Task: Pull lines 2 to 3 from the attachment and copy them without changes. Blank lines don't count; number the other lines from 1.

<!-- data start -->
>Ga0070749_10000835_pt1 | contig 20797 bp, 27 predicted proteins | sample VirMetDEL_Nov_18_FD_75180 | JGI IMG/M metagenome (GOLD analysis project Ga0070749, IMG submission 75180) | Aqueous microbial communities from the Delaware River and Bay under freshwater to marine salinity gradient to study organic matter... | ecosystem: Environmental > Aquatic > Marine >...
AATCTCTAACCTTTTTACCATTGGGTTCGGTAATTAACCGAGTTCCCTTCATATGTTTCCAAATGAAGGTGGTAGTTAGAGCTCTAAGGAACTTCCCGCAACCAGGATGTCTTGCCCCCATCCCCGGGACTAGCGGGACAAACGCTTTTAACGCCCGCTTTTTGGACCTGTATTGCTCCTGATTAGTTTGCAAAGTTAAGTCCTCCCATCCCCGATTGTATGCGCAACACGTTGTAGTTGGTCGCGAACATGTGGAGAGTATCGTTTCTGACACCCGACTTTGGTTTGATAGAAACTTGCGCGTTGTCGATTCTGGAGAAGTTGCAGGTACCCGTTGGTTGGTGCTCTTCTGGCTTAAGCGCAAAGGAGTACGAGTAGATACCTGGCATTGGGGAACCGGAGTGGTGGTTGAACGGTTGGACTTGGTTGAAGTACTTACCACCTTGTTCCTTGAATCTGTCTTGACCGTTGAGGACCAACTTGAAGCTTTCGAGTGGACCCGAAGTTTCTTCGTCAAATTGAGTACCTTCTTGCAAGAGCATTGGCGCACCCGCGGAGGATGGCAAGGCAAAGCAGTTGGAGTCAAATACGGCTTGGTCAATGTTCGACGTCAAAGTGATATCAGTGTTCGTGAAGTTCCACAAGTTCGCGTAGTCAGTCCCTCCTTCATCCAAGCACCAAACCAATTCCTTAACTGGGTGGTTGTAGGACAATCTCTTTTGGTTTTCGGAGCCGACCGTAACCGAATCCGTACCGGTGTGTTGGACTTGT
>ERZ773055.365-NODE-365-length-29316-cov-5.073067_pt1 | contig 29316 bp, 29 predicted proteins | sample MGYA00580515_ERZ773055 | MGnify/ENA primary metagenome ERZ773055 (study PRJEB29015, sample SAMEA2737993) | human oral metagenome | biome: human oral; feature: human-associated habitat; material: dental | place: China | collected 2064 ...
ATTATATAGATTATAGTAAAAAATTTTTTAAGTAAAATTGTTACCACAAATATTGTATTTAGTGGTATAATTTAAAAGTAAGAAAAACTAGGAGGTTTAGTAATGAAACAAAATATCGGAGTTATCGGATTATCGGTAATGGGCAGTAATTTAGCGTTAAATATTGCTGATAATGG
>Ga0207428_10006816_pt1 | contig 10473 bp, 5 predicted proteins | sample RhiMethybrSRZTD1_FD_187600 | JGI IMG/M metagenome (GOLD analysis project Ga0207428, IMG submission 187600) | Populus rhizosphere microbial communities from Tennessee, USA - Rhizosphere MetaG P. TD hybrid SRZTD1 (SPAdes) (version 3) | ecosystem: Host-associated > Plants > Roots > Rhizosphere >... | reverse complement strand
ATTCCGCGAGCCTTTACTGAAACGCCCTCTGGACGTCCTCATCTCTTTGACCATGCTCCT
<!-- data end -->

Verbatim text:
AATCTCTAACCTTTTTACCATTGGGTTCGGTAATTAACCGAGTTCCCTTCATATGTTTCCAAATGAAGGTGGTAGTTAGAGCTCTAAGGAACTTCCCGCAACCAGGATGTCTTGCCCCCATCCCCGGGACTAGCGGGACAAACGCTTTTAACGCCCGCTTTTTGGACCTGTATTGCTCCTGATTAGTTTGCAAAGTTAAGTCCTCCCATCCCCGATTGTATGCGCAACACGTTGTAGTTGGTCGCGAACATGTGGAGAGTATCGTTTCTGACACCCGACTTTGGTTTGATAGAAACTTGCGCGTTGTCGATTCTGGAGAAGTTGCAGGTACCCGTTGGTTGGTGCTCTTCTGGCTTAAGCGCAAAGGAGTACGAGTAGATACCTGGCATTGGGGAACCGGAGTGGTGGTTGAACGGTTGGACTTGGTTGAAGTACTTACCACCTTGTTCCTTGAATCTGTCTTGACCGTTGAGGACCAACTTGAAGCTTTCGAGTGGACCCGAAGTTTCTTCGTCAAATTGAGTACCTTCTTGCAAGAGCATTGGCGCACCCGCGGAGGATGGCAAGGCAAAGCAGTTGGAGTCAAATACGGCTTGGTCAATGTTCGACGTCAAAGTGATATCAGTGTTCGTGAAGTTCCACAAGTTCGCGTAGTCAGTCCCTCCTTCATCCAAGCACCAAACCAATTCCTTAACTGGGTGGTTGTAGGACAATCTCTTTTGGTTTTCGGAGCCGACCGTAACCGAATCCGTACCGGTGTGTTGGACTTGT
>ERZ773055.365-NODE-365-length-29316-cov-5.073067_pt1 | contig 29316 bp, 29 predicted proteins | sample MGYA00580515_ERZ773055 | MGnify/ENA primary metagenome ERZ773055 (study PRJEB29015, sample SAMEA2737993) | human oral metagenome | biome: human oral; feature: human-associated habitat; material: dental | place: China | collected 2064 ...